Every time I travel in the USA, I am delighted how diverse this country has become; in fact, it is the most diverse country on this planet.
On arrival at the airport, the shuttle bus driver, the lady at the reception at the hotel, the waiters at the local restaurant, the entire staff at Versailles or La Carreta restaurants in Miami was all-foreign born. In fact, Miami holds the distinction of any city with the largest number of foreign-born citizens in the world! (Gulf States don't count since indentured labourers, both European and Non European there are not citizens)
(Asia, Middle East, Africa, South America represented in the above photograph)
This is very positive! Each of the migrants come with the strong values of the culture from their homeland, tend to adopt the best work ethic and the positive values of the American Culture, thus they are an addition to the sociocultural and economic landscape. They tend to be happier, apart from the usual longing for their countries of origin, they are usually grateful to be in the USA.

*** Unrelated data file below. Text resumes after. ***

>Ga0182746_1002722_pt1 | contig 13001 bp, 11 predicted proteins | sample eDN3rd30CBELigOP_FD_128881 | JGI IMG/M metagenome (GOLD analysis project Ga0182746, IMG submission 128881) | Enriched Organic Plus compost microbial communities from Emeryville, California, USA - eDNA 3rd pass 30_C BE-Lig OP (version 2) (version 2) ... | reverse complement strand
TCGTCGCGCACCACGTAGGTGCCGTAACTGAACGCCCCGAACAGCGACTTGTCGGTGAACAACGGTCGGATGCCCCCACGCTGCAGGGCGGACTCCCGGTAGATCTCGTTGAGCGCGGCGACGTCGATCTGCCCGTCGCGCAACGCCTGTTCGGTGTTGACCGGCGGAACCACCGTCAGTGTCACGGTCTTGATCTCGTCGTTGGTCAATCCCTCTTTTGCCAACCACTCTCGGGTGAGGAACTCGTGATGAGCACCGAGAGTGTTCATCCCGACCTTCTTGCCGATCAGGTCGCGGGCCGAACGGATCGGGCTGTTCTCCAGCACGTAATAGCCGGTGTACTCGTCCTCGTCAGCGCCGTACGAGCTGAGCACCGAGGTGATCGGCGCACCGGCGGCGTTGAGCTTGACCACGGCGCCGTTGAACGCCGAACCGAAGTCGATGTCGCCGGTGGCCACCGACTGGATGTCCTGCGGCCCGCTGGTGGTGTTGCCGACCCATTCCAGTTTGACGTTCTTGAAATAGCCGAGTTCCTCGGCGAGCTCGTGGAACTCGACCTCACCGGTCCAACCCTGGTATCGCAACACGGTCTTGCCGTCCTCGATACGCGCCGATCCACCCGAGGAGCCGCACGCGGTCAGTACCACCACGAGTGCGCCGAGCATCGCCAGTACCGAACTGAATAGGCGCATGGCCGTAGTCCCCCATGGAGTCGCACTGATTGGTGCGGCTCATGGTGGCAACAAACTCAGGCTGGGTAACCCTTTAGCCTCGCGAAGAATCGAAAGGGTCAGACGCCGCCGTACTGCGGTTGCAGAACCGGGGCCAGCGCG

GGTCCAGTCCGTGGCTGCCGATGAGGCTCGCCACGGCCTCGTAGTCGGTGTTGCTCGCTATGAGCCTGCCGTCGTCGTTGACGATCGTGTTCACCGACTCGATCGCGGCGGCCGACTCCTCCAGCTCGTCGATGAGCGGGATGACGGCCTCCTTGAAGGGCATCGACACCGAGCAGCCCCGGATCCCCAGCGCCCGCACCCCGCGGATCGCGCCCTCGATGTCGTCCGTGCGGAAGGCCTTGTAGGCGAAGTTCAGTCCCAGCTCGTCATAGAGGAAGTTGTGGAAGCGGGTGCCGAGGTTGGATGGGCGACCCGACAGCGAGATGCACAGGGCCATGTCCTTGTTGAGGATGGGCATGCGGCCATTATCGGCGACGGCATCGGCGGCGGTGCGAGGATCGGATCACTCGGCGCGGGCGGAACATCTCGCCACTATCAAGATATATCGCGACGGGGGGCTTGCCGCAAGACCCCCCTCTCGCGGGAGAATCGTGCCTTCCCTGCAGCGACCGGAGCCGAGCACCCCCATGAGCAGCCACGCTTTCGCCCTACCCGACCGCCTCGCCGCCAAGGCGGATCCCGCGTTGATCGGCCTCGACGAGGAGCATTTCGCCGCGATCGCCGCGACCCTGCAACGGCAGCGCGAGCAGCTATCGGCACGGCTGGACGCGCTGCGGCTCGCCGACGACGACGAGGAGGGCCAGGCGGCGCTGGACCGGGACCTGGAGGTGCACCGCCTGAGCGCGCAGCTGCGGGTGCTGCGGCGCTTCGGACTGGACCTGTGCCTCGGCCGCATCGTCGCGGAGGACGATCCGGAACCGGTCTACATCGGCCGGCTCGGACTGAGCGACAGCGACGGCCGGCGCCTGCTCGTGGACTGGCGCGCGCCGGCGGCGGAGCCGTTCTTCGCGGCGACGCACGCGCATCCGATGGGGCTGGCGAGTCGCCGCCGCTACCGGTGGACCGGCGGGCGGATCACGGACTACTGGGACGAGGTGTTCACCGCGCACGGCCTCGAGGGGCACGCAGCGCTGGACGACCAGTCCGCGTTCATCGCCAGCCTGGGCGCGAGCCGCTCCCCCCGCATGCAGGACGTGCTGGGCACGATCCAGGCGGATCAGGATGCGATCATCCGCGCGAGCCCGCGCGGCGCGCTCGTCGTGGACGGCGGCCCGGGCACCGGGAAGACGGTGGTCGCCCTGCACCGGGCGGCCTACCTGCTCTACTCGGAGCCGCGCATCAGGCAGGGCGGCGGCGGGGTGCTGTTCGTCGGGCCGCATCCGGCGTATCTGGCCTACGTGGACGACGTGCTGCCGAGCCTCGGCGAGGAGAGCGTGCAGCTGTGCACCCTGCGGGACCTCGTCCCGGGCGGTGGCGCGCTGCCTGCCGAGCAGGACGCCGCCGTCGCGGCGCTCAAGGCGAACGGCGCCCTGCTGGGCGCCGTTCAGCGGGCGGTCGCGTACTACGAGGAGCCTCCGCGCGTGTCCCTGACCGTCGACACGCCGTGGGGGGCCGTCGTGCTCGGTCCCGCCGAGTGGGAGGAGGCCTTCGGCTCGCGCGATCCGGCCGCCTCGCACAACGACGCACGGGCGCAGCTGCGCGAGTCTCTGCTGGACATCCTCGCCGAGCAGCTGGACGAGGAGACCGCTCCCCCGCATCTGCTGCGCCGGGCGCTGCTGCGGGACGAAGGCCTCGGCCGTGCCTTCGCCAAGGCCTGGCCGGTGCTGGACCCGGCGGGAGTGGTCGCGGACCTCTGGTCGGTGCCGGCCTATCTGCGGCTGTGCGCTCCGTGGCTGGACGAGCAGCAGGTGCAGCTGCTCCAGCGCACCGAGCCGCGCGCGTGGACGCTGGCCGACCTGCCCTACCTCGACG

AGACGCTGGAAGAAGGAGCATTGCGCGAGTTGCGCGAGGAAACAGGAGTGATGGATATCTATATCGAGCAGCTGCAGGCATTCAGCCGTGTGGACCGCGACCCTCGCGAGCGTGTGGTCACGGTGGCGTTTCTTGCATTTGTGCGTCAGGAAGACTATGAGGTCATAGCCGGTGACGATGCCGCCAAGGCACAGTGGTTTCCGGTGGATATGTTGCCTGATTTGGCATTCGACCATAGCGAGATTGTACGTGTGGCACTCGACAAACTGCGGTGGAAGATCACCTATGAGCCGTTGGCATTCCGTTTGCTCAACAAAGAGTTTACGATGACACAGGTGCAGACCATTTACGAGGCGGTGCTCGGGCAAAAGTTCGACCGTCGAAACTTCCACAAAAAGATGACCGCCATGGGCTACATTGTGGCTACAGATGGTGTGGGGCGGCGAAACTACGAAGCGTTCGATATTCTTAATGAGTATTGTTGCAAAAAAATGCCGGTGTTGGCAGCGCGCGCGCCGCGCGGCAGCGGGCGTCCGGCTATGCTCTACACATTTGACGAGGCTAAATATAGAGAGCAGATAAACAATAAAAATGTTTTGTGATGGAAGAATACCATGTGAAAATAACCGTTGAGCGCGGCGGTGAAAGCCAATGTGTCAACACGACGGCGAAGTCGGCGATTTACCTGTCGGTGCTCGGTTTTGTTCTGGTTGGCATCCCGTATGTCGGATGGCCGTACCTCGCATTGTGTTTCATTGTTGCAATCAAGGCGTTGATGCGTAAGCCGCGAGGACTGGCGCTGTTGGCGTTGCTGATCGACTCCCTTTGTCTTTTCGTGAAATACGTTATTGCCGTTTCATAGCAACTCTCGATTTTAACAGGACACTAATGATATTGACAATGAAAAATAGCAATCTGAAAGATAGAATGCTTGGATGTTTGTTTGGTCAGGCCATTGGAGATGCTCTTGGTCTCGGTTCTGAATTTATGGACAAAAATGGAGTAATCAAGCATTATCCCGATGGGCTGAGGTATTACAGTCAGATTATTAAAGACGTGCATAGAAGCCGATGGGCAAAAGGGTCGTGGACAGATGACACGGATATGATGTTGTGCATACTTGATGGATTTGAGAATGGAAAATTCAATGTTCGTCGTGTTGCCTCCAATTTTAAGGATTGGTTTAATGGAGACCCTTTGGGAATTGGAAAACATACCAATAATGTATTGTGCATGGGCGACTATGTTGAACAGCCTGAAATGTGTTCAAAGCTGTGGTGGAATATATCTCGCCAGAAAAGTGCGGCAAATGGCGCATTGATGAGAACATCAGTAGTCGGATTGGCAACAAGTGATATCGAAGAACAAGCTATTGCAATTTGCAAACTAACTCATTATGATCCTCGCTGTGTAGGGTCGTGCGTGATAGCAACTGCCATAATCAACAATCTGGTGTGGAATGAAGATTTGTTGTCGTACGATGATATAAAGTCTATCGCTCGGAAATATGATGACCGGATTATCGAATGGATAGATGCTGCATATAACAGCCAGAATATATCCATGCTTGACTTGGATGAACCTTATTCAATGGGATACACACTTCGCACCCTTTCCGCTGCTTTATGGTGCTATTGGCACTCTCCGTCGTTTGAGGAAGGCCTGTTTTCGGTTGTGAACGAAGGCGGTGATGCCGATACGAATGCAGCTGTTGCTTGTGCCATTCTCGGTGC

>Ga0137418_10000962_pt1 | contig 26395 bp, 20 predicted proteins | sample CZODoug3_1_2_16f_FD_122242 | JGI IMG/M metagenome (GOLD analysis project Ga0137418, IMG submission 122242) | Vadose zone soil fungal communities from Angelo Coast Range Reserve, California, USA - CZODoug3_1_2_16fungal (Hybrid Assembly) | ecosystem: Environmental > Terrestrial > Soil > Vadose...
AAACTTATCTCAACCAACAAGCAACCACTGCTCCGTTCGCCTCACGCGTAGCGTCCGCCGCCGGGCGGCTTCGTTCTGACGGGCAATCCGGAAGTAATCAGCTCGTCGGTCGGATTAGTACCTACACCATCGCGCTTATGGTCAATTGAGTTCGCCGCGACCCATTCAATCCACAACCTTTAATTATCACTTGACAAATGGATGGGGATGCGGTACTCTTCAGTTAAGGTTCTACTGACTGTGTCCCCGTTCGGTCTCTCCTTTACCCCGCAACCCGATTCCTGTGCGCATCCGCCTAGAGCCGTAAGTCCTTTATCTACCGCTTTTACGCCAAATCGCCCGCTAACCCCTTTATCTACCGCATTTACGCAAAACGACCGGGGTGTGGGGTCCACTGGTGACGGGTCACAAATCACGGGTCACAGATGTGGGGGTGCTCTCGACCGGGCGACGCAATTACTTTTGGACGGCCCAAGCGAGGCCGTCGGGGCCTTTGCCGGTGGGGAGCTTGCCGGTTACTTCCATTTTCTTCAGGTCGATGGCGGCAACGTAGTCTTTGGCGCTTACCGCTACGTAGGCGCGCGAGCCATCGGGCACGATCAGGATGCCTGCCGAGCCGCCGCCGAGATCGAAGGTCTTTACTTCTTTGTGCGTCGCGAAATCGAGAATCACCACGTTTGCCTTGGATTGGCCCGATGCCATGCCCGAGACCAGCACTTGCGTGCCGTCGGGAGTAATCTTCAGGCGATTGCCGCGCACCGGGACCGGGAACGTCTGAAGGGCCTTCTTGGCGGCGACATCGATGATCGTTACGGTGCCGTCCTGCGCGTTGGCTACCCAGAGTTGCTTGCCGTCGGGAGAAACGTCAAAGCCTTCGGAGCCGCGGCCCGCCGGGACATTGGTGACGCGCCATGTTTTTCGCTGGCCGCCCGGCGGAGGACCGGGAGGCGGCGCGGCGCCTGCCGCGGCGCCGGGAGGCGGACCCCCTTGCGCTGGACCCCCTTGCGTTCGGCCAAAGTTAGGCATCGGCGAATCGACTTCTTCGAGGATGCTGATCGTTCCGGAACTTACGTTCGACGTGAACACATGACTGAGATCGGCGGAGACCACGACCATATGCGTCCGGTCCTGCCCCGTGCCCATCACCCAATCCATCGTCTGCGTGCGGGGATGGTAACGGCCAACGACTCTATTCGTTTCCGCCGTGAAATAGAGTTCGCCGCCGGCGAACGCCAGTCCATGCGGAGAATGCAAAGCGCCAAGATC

They are anchored to their cultures, they are happy to be in the USA, and grateful for the opportunities which they take full advantage.
I asked myself the posed question, would this concept of Cultural Diversity also disappear, when I pondered the darker side of this phenomenon, culturally speaking, while my flight was about to land in Honolulu, Hawaii recently.